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The power of words

Yesterday, January 20, 2021, we witnessed the inauguration of Joe Biden as the 46th president of the United States and of Vice-President Kamala Harris. The ceremony was filled with messages, constructed by words, shared by many people in positions of power – both in our national government and in the entertainment industry – through speech, recitation, song, and poetry. These messages and the effect of the words delivered throughout the event caused me to revisit a quote from Margaret Atwood who said, “A word after a word after a word is power.”

In this post, I want to highlight some of the words that resonated with me from yesterday’s event, other historical instances of the power of words, and advice for how you can ensure that the words you use in your writing exhibit the power of your message.

Inauguration Day 2021

As noted above, the words associated with this historic event in our country, the swearing in of the 46th president of the United States of America and of the first female, first Black, and first South Asian vice president, were symbolic, prophetic, reflective, and ever-present in each aspect of the ceremony. 

The National Anthem and Pledge of Allegiance

Despite a career defined by extravagant performances and colorful costumes, Lady Gaga appeared humble, poised, and elegant in an unembellished, clear, and respectful delivery of The Star Spangled Banner carefully delivering each word of the song with the reverence due to the flag it was written to honor. Having seen many self-serving performers “enhance” their delivery of this song at Super Bowls and other events, and knowing the bold, eclectic style typical of Lady Gaga, seeing a performance true to the purpose and clear in the message was appreciated.

Following that performance, the delivery of the Pledge of Allegiance was equally patriotic and each word was enhanced through sign language used by the firefighter responsible for its recitation. This enhancement showed a dedication to the words “for all” with an unannounced act of inclusion.

Patriotic songs performed by Jennifer Lopez

Although faced with criticism as self-serving for incorporation of one of her hit songs into the medley of patriotic songs, Jennifer Lopez used words – both in song choice and inclusion of a Spanish translation of part of the Pledge of Allegiance – to further convey the message of unity and inclusivity in her performance. As an adult listening to these patriotic songs sung many times in my childhood, the words had a greater significance delivered in this setting and by another celebrity performer who appeared appreciative of the honor of being able to share them.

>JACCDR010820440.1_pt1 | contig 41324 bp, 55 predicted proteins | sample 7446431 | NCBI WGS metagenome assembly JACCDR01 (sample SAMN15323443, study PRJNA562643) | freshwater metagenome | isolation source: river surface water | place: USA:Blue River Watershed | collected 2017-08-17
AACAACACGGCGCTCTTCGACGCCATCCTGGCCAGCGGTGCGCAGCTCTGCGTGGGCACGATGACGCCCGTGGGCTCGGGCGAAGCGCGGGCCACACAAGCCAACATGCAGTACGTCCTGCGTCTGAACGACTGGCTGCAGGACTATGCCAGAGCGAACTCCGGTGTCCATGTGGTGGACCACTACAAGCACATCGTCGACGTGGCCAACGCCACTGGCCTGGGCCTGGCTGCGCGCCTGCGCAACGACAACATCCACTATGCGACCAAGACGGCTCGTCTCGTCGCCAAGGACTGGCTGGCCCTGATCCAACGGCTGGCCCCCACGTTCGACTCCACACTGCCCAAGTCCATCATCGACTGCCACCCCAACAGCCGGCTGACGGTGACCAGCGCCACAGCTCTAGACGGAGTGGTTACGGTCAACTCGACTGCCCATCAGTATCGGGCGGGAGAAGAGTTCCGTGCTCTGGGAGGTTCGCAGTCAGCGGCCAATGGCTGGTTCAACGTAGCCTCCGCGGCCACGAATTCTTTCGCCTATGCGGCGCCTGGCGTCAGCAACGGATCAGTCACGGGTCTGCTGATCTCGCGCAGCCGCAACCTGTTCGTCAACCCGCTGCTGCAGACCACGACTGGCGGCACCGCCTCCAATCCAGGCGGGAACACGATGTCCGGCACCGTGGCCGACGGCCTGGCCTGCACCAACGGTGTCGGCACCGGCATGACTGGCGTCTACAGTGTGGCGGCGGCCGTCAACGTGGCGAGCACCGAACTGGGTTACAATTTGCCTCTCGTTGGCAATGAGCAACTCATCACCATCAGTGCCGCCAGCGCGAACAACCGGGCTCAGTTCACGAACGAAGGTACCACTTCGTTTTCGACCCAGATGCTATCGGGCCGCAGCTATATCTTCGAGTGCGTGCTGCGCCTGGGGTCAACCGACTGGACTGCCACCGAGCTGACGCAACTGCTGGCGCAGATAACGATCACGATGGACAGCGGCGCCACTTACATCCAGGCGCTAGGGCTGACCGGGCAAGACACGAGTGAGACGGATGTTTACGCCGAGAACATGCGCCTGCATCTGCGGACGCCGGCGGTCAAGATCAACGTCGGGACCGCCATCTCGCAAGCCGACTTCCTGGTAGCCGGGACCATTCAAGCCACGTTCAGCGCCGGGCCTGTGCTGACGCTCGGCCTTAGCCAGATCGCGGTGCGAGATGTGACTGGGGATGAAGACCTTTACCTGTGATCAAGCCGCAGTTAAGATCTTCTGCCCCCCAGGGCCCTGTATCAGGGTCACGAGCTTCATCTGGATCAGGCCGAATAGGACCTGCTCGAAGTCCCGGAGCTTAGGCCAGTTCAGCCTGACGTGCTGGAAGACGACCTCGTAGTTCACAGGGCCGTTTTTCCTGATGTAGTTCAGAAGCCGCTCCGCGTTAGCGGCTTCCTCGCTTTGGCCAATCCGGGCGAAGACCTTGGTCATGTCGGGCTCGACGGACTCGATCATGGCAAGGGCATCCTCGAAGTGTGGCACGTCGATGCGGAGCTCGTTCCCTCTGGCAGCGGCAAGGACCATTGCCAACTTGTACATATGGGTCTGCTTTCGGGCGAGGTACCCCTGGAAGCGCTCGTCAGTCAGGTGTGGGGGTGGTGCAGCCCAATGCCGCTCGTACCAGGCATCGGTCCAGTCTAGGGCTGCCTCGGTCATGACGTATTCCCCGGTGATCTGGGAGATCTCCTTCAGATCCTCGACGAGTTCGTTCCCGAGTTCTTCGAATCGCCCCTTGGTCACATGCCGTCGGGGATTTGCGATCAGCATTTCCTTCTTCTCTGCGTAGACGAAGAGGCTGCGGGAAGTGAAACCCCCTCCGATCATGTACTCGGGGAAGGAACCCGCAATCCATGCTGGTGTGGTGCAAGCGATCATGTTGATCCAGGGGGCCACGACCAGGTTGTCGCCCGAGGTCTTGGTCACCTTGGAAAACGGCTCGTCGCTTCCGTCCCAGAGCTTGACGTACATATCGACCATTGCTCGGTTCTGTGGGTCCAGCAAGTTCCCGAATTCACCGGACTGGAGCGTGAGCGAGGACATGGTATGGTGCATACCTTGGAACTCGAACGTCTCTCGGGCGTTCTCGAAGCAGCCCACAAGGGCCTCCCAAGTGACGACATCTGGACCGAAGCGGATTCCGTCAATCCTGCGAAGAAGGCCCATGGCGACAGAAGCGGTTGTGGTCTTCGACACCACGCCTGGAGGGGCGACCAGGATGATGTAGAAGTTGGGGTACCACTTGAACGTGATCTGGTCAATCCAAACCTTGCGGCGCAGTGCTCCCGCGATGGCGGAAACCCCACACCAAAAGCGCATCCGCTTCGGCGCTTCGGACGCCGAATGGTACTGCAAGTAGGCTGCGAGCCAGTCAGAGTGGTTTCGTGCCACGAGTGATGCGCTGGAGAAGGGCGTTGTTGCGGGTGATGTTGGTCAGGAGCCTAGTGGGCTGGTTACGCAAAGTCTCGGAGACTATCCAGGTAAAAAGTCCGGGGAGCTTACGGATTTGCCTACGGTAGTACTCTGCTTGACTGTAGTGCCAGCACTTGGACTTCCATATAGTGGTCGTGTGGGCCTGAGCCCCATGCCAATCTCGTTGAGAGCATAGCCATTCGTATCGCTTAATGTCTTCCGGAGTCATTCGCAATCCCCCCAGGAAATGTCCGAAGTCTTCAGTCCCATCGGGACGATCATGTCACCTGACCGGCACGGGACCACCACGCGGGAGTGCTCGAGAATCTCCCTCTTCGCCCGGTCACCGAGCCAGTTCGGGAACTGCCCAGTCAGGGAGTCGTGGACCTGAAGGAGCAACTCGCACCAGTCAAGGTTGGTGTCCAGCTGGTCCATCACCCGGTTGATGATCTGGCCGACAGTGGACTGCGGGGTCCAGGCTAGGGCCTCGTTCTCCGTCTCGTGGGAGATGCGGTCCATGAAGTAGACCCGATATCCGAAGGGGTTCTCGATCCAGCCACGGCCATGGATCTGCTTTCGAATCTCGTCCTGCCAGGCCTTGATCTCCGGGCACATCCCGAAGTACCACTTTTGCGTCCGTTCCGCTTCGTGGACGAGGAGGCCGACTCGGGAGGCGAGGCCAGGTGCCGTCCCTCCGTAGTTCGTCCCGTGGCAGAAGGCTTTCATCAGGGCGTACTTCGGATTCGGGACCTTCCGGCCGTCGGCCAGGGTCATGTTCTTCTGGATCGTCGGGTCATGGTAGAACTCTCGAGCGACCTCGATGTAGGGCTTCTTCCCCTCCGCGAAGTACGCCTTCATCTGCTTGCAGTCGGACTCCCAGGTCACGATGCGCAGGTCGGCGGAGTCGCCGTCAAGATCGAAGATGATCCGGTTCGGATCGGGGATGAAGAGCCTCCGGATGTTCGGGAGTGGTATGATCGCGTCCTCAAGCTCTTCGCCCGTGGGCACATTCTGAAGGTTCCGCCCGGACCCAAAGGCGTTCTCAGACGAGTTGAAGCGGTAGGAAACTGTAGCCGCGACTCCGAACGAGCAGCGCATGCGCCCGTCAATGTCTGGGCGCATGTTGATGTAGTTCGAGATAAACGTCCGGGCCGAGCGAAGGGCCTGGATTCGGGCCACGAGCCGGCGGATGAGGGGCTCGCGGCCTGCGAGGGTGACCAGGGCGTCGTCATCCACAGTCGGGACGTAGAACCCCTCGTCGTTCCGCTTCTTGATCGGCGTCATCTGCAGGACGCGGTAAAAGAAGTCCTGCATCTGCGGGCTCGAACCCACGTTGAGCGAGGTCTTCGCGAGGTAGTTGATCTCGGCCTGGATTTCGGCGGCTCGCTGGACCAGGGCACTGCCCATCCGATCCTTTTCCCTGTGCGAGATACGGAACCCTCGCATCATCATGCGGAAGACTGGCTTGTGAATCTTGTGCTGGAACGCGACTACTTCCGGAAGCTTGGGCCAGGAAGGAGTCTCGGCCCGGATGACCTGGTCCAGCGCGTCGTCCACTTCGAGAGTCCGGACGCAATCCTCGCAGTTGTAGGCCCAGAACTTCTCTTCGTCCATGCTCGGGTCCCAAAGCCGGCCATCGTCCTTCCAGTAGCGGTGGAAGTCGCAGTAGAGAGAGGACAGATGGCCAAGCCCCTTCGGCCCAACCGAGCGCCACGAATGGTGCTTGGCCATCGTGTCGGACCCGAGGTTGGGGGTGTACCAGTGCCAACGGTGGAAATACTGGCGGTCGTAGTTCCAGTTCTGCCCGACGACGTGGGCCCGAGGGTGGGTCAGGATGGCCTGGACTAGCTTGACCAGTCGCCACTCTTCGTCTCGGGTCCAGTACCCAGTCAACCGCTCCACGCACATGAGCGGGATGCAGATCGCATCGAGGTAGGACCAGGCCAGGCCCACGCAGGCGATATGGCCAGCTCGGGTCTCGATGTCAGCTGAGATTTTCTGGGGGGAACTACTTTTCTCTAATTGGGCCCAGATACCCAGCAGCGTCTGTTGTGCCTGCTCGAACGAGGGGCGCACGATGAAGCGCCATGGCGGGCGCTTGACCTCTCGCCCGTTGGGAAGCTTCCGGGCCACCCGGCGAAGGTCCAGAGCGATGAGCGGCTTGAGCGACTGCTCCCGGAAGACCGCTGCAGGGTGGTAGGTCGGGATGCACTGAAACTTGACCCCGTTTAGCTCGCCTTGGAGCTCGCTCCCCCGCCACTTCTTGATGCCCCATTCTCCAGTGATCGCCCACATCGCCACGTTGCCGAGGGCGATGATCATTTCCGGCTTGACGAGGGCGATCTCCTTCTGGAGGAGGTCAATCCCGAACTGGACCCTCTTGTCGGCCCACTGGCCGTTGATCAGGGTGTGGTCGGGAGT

Oath of office

Diversity was prominent in the swearing in of Kamala Harris as the first female, first Black, and first South Asian vice president in history with her oath of office being administered by the first Latino Supreme Court justice, Sonia Sotomayor. Despite these differences of ethnic background from previous vice presidents, the words recited in commitment to the position were the same as ever.

Likewise, Joe Biden, having previously taken the oath sworn by Harris, recited a new oath as he was sworn in as president. Supporting this oath, Biden delivered a message of unity in his inauguration speech, expressing through spoken word his intention to be a president for both his supporters and those who did not support him during the election process. 

The Hill We Climb

The nation’s first youth poet laureate, Amanda Gorman, echoed the message of unity through her poetic use of words including the following:

“And, yes, we are far from polished, far from pristine, but that doesn’t mean we are striving to form a union that is perfect, we are striving to forge a union with purpose, to compose a country committed to all cultures, colors, characters and conditions of man.”

The complete text of her poem, “The Hill We Climb”, can be found here.

Understanding the power of words

The power of words is something that has guided, defined, and shaped our culture and society for ages. Examples like Abraham Lincoln’s Gettysburg Address, Martin Luther King Jr.’s “I Have a Dream” speech, and John F. Kennedy’s shared vision that “we choose to go to the moon” have all offered inspiration, direction, and empowerment to those with whom the words were shared.

As authors, our words are our power. Our words can be uplifting or they can be destructive. They can be truthful or deceptive. They can unite people or divide them. They can be a source of creativity or restrict the progress of those they affect.

What you choose to do with your words, I can only hope leaves a positive impact. After all, in the lesson given to The Amazing Spider-Man, “with great power comes great responsibility.”

Eric Schmieder

Eric Schmieder is the Membership Marketing Manager for TAA. He has taught computer technology concepts to curriculum, continuing education, and corporate training students since 2001. A lifelong learner, teacher, and textbook author, Eric seeks to use technology in ways that improve results in his daily processes and in the lives of those he serves. His latest textbook, Web, Database, and Programming: A foundational approach to data-driven application development using HTML, CSS, JavaScript, jQuery, MySQL, and PHP, First Edition, is available now through Sentia Publishing.